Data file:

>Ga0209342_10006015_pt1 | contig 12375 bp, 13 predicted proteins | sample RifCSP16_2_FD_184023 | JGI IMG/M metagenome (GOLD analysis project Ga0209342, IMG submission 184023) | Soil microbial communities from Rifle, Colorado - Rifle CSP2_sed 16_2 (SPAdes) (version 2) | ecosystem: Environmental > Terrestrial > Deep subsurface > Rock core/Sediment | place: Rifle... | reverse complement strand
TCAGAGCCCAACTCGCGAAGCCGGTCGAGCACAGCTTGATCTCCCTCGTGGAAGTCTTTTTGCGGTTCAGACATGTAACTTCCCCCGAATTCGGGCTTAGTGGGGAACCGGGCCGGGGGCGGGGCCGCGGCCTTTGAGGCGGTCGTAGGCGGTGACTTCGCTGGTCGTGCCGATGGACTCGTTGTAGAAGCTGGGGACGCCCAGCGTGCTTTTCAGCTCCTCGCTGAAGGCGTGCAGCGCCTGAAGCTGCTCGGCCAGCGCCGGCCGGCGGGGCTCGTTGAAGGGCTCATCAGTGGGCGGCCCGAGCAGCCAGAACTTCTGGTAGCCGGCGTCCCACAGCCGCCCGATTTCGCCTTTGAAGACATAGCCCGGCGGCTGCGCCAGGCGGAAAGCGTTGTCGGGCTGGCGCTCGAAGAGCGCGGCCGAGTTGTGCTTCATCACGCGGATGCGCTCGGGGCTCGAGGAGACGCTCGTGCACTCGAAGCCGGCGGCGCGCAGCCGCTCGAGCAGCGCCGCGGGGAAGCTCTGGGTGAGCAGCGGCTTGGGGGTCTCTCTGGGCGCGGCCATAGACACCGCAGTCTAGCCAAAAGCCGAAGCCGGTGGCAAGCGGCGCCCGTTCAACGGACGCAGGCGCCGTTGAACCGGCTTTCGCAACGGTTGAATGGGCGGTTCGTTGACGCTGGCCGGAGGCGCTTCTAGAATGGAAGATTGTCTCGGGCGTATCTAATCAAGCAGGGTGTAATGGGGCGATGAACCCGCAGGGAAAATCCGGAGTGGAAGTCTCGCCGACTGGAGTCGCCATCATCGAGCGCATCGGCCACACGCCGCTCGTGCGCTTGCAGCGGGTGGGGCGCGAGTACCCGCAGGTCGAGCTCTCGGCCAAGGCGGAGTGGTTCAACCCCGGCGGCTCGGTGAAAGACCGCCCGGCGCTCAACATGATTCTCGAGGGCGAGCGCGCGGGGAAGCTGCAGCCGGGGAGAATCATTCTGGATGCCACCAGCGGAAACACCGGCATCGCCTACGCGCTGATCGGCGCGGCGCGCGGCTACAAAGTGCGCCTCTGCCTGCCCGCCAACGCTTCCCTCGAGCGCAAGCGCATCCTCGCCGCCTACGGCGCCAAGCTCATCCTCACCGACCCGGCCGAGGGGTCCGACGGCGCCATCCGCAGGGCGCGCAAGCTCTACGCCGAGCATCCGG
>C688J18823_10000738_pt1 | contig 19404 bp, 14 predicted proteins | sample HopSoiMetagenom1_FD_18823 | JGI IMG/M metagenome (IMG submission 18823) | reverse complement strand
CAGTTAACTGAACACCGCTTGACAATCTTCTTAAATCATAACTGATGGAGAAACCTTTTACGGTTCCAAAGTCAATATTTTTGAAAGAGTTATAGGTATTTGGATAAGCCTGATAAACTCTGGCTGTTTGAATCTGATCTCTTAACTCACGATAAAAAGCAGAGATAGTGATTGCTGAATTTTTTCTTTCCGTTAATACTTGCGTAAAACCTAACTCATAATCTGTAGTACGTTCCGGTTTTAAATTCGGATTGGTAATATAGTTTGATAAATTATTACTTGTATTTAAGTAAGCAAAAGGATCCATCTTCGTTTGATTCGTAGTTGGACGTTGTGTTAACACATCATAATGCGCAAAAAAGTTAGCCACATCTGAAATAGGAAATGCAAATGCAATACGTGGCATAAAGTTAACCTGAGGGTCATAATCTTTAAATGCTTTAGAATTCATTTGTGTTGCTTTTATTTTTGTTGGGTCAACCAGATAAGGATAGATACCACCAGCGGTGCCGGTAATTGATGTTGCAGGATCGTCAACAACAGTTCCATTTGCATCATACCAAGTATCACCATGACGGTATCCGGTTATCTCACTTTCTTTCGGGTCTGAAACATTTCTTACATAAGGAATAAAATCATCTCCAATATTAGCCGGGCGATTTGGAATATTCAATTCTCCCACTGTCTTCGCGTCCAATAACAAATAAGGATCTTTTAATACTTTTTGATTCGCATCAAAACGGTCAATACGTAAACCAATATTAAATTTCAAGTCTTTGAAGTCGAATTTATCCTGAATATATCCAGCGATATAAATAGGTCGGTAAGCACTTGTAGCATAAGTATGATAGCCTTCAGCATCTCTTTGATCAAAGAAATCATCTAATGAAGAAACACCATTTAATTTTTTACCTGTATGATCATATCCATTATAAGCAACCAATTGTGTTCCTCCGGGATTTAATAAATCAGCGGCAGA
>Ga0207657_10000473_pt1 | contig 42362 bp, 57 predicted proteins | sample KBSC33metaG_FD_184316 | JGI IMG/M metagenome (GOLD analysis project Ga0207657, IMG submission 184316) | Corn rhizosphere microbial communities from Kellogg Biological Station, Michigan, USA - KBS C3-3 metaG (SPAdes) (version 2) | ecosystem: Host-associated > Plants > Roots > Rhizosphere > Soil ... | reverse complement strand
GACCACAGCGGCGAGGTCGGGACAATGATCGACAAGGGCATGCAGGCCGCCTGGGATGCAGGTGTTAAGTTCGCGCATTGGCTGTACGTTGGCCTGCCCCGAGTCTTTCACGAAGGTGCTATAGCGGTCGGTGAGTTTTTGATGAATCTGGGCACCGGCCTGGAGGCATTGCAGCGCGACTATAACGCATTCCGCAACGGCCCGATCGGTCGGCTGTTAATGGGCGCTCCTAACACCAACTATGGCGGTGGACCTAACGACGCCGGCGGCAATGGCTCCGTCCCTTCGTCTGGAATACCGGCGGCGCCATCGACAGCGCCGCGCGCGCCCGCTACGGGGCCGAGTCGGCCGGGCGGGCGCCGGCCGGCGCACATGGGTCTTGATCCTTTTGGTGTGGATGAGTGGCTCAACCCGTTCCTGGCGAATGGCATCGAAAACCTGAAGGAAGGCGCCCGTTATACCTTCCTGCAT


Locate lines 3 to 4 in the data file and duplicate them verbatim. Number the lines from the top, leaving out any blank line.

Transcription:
>C688J18823_10000738_pt1 | contig 19404 bp, 14 predicted proteins | sample HopSoiMetagenom1_FD_18823 | JGI IMG/M metagenome (IMG submission 18823) | reverse complement strand
CAGTTAACTGAACACCGCTTGACAATCTTCTTAAATCATAACTGATGGAGAAACCTTTTACGGTTCCAAAGTCAATATTTTTGAAAGAGTTATAGGTATTTGGATAAGCCTGATAAACTCTGGCTGTTTGAATCTGATCTCTTAACTCACGATAAAAAGCAGAGATAGTGATTGCTGAATTTTTTCTTTCCGTTAATACTTGCGTAAAACCTAACTCATAATCTGTAGTACGTTCCGGTTTTAAATTCGGATTGGTAATATAGTTTGATAAATTATTACTTGTATTTAAGTAAGCAAAAGGATCCATCTTCGTTTGATTCGTAGTTGGACGTTGTGTTAACACATCATAATGCGCAAAAAAGTTAGCCACATCTGAAATAGGAAATGCAAATGCAATACGTGGCATAAAGTTAACCTGAGGGTCATAATCTTTAAATGCTTTAGAATTCATTTGTGTTGCTTTTATTTTTGTTGGGTCAACCAGATAAGGATAGATACCACCAGCGGTGCCGGTAATTGATGTTGCAGGATCGTCAACAACAGTTCCATTTGCATCATACCAAGTATCACCATGACGGTATCCGGTTATCTCACTTTCTTTCGGGTCTGAAACATTTCTTACATAAGGAATAAAATCATCTCCAATATTAGCCGGGCGATTTGGAATATTCAATTCTCCCACTGTCTTCGCGTCCAATAACAAATAAGGATCTTTTAATACTTTTTGATTCGCATCAAAACGGTCAATACGTAAACCAATATTAAATTTCAAGTCTTTGAAGTCGAATTTATCCTGAATATATCCAGCGATATAAATAGGTCGGTAAGCACTTGTAGCATAAGTATGATAGCCTTCAGCATCTCTTTGATCAAAGAAATCATCTAATGAAGAAACACCATTTAATTTTTTACCTGTATGATCATATCCATTATAAGCAACCAATTGTGTTCCTCCGGGATTTAATAAATCAGCGGCAGA